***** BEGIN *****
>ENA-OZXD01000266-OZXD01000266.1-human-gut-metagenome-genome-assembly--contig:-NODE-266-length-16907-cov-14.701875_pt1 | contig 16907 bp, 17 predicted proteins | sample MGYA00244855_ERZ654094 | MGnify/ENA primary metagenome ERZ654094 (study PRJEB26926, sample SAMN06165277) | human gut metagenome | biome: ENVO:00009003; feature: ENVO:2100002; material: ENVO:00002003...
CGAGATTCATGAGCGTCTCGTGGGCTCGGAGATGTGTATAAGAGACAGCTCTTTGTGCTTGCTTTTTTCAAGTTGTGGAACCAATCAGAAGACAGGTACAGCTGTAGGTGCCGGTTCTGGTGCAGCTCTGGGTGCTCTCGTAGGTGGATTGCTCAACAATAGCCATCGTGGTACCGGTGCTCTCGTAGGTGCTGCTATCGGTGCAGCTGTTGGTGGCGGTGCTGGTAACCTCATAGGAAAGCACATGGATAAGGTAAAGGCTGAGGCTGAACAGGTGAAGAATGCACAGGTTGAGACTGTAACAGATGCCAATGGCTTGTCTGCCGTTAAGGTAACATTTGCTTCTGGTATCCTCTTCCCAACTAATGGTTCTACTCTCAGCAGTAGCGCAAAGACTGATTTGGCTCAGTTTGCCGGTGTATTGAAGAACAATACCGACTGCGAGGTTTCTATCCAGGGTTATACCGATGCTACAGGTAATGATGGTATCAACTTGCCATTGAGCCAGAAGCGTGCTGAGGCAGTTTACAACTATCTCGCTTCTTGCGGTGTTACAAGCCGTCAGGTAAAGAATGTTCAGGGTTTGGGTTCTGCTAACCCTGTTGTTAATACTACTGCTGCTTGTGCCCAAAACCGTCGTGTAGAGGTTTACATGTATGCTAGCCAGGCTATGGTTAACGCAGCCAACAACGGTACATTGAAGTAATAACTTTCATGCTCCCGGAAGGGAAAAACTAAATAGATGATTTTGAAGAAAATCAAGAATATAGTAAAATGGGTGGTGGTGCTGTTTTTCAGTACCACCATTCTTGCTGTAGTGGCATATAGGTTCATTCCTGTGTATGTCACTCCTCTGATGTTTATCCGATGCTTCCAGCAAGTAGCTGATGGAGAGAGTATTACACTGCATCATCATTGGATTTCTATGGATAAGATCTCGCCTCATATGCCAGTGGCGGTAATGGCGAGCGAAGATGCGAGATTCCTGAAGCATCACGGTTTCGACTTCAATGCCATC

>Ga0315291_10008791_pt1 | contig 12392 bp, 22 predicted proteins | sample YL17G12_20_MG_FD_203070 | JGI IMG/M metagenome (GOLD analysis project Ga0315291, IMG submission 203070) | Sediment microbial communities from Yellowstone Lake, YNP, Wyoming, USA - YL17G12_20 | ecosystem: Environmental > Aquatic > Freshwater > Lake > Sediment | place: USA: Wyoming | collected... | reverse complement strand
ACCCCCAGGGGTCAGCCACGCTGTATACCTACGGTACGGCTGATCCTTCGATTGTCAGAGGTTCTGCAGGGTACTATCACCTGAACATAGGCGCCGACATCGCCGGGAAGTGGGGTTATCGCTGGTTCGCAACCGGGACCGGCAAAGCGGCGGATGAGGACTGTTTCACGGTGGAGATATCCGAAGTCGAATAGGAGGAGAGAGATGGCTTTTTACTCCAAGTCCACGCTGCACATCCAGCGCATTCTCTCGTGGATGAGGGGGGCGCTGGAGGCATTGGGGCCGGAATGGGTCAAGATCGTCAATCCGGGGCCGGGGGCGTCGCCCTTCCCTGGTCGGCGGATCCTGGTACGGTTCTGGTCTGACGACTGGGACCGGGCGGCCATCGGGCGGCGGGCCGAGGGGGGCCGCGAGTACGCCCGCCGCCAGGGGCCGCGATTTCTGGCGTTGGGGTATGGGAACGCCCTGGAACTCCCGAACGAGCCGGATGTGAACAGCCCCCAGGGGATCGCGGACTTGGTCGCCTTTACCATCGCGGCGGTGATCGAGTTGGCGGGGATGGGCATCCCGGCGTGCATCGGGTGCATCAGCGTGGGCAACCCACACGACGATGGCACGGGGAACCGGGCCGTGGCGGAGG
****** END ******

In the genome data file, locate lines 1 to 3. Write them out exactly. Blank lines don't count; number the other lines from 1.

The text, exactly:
>ENA-OZXD01000266-OZXD01000266.1-human-gut-metagenome-genome-assembly--contig:-NODE-266-length-16907-cov-14.701875_pt1 | contig 16907 bp, 17 predicted proteins | sample MGYA00244855_ERZ654094 | MGnify/ENA primary metagenome ERZ654094 (study PRJEB26926, sample SAMN06165277) | human gut metagenome | biome: ENVO:00009003; feature: ENVO:2100002; material: ENVO:00002003...
CGAGATTCATGAGCGTCTCGTGGGCTCGGAGATGTGTATAAGAGACAGCTCTTTGTGCTTGCTTTTTTCAAGTTGTGGAACCAATCAGAAGACAGGTACAGCTGTAGGTGCCGGTTCTGGTGCAGCTCTGGGTGCTCTCGTAGGTGGATTGCTCAACAATAGCCATCGTGGTACCGGTGCTCTCGTAGGTGCTGCTATCGGTGCAGCTGTTGGTGGCGGTGCTGGTAACCTCATAGGAAAGCACATGGATAAGGTAAAGGCTGAGGCTGAACAGGTGAAGAATGCACAGGTTGAGACTGTAACAGATGCCAATGGCTTGTCTGCCGTTAAGGTAACATTTGCTTCTGGTATCCTCTTCCCAACTAATGGTTCTACTCTCAGCAGTAGCGCAAAGACTGATTTGGCTCAGTTTGCCGGTGTATTGAAGAACAATACCGACTGCGAGGTTTCTATCCAGGGTTATACCGATGCTACAGGTAATGATGGTATCAACTTGCCATTGAGCCAGAAGCGTGCTGAGGCAGTTTACAACTATCTCGCTTCTTGCGGTGTTACAAGCCGTCAGGTAAAGAATGTTCAGGGTTTGGGTTCTGCTAACCCTGTTGTTAATACTACTGCTGCTTGTGCCCAAAACCGTCGTGTAGAGGTTTACATGTATGCTAGCCAGGCTATGGTTAACGCAGCCAACAACGGTACATTGAAGTAATAACTTTCATGCTCCCGGAAGGGAAAAACTAAATAGATGATTTTGAAGAAAATCAAGAATATAGTAAAATGGGTGGTGGTGCTGTTTTTCAGTACCACCATTCTTGCTGTAGTGGCATATAGGTTCATTCCTGTGTATGTCACTCCTCTGATGTTTATCCGATGCTTCCAGCAAGTAGCTGATGGAGAGAGTATTACACTGCATCATCATTGGATTTCTATGGATAAGATCTCGCCTCATATGCCAGTGGCGGTAATGGCGAGCGAAGATGCGAGATTCCTGAAGCATCACGGTTTCGACTTCAATGCCATC

>Ga0315291_10008791_pt1 | contig 12392 bp, 22 predicted proteins | sample YL17G12_20_MG_FD_203070 | JGI IMG/M metagenome (GOLD analysis project Ga0315291, IMG submission 203070) | Sediment microbial communities from Yellowstone Lake, YNP, Wyoming, USA - YL17G12_20 | ecosystem: Environmental > Aquatic > Freshwater > Lake > Sediment | place: USA: Wyoming | collected... | reverse complement strand